Vincente (Marcos Winter), the main character in Brazilian drama series Magnifica 70, doesn’t really like to watch — but it’s his job.
As the nation’s film censor under an authoritarian regime, he’s charged with viewing and assessing movies, primarily screening trashy content for anti-government sentiment. Then he comes across the talents of one particular pornographic actress, Dora Duma (Simone Spoladore), and discovers just how much pleasure he can find in his work. Soon head over heels for the glamorous star despite the fact that he’s already married, Vincente dives deeper into the world he’s supposed to be shutting down than he ever could have imagined.
Described as “Mad Men meets Boogie Nights” but proving even more intriguing than that mash-up promises, Magnifica 70 shines a light on the political climate of Sao Paolo in the 1970s. For viewers outside of Brazil, it opens a door into the South American country’s television output. Though the series is considered one of the nation’s best TV efforts to date, it builds upon a growing library of great television drama.
International audiences can be forgiven for equating Brazil’s small screen efforts with the telenovela, a format it helped pioneer. Indeed, alongside shows from Cuba and Mexico, 1951’s’s Sua vida me pertence remains one of the first examples of the genre, sparking a nation-wide fascination with the melodramatic serials. In the decades since, telenovelas continue to rank among the country’s most popular television programs. 2012’s Avenida Brasil, for example, not only broke existing records regarding commercial success, but attracted half of the viewing public, and caused the President at the time, Dilma Rousseff, to change her work schedule to watch the show.
It was in 1992 that another form of dramatic television attempts to mount a challenge against the telenovela for the eyes of the Brazilian masses, with mystery-thriller Você Decide relying upon a gimmick to elicit interest: viewer voting. Those at home called in to decide how each episode would end, sustaining enough intrigue to keep the interactive show running until 2000, spanning nine seasons and 323 episodes.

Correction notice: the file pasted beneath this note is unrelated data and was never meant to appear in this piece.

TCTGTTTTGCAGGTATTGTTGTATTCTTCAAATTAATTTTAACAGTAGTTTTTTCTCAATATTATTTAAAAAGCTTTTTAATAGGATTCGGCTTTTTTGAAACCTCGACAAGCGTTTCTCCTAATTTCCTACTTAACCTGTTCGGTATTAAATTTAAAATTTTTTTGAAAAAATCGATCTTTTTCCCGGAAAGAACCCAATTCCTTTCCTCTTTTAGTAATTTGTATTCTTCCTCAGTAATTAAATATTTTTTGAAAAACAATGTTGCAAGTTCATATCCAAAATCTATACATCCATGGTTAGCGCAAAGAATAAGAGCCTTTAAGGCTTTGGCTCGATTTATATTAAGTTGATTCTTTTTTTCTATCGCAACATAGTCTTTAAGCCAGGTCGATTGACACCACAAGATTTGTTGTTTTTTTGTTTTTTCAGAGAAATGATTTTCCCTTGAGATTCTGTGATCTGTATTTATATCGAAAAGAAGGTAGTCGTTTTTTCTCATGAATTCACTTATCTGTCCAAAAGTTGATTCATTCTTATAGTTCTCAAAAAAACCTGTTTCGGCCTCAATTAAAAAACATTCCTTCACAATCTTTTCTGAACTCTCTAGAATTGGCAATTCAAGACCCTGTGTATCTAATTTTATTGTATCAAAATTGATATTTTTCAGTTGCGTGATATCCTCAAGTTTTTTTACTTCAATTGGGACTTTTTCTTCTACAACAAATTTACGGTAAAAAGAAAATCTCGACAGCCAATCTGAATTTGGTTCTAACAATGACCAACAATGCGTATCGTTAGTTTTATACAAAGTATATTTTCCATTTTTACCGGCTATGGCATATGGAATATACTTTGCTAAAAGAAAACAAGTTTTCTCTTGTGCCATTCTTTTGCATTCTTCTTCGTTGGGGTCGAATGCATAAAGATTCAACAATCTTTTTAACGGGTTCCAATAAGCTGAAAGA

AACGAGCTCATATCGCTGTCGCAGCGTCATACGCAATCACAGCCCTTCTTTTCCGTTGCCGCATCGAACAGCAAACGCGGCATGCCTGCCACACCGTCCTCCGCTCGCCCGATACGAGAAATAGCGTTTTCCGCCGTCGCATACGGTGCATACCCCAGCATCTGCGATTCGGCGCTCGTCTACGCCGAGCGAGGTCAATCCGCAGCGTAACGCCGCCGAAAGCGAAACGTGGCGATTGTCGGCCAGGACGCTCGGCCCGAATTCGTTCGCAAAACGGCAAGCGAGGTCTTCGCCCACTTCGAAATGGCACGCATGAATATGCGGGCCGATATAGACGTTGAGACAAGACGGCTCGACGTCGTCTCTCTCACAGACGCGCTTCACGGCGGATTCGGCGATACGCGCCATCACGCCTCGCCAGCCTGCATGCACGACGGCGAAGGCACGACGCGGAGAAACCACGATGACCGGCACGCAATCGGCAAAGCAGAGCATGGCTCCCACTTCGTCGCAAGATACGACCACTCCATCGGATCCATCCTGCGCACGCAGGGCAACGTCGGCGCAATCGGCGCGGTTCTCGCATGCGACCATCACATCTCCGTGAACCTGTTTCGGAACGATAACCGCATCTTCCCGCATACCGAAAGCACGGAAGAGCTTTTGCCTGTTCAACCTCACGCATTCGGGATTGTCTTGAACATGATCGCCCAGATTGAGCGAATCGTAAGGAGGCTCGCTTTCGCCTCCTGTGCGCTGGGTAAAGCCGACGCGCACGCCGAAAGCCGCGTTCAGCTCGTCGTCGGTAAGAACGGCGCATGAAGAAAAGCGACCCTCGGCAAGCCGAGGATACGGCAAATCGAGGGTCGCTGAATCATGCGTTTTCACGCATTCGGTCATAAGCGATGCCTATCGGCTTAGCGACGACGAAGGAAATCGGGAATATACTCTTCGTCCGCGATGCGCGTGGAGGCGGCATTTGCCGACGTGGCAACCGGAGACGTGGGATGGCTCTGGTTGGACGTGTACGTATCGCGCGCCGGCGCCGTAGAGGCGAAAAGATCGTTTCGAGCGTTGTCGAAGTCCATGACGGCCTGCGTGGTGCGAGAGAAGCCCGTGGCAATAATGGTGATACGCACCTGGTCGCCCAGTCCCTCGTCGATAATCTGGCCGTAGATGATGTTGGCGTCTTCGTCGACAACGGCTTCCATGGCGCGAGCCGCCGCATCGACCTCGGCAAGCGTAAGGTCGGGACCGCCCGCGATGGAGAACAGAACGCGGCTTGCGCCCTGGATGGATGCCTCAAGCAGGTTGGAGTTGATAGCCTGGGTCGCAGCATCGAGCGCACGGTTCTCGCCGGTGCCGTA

When global interest found its way towards Brazil’s film industry courtesy of four-time Academy Award-nominated 2002 feature City of God, Brazilian television also benefited. In fact, the movie’s spin-off television series City of Men, which aired from 2002 to 2005, still remains one of the country’s best-known TV shows beyond its borders. Created by the film’s director Fernando Meirelles and co-helmer Kátia Lund, the program spent more time in Rio de Janeiro’s favelas (a local term for 'slum'), as drug dealers hustled, violence dictated daily routines, and teenagers tried to survive in an environment marked by gang activity and rampant poverty. Bringing the tale full circle, in 2007 a film version was released, also called City of Men, focusing on the series’ lead characters.
A return to the world of City of Men is expected later this year, with a new season of the show currently in production.
With international attention in Brazilian television drama piqued, the 2005 HBO-produced Mandrake endeavored emulate the success of City of Men by adapting a book character by author Rubem Fonseca as its basis. In making the leap from the page to the small screen, Mandrake followed its womanising criminal lawyer through his cases — and through the contrast of his wealthy clients and the more colourful and diverse aspects of Rio life.
Continuing the law and order trend, in 2009 the revenge-focused police effort A Lei e o Crime became the nation’s next big drama. Charting the tales of a drug dealer being chased by his cop brother-in-law and a new police chief driven to the job after her father’s murder, it once again took inspiration from Brazilian cinema. The hit underworld show, which ran for 23 episodes, is said to have stemmed from José Padilha’s 2007 Berlin Film Festival-winner Elite Squad.
Hot on the heels of Magnifica 70’s success, Netflix’s 3% is the latest program to showcase the country’s television output to the rest of the world — and give Brazilian-made TV its biggest platform to date. Arriving on the streaming platform at the end of 2016, the dystopian science fiction depicts a future in which society’s focus on wealth has been taken to a punitive extreme. With the world divided into two sections, those from the desolate, poverty-stricken realm can attempt to switch sides; however only the titular percentage traditionally succeed. A second season has already been announced, continuing to champion Brazilian drama to a broader audience.
The stunning first season of Magnifica 70 is currently streaming on SBS On Demand. Individual episodes also air on SBS Thursday nights at 10:55pm.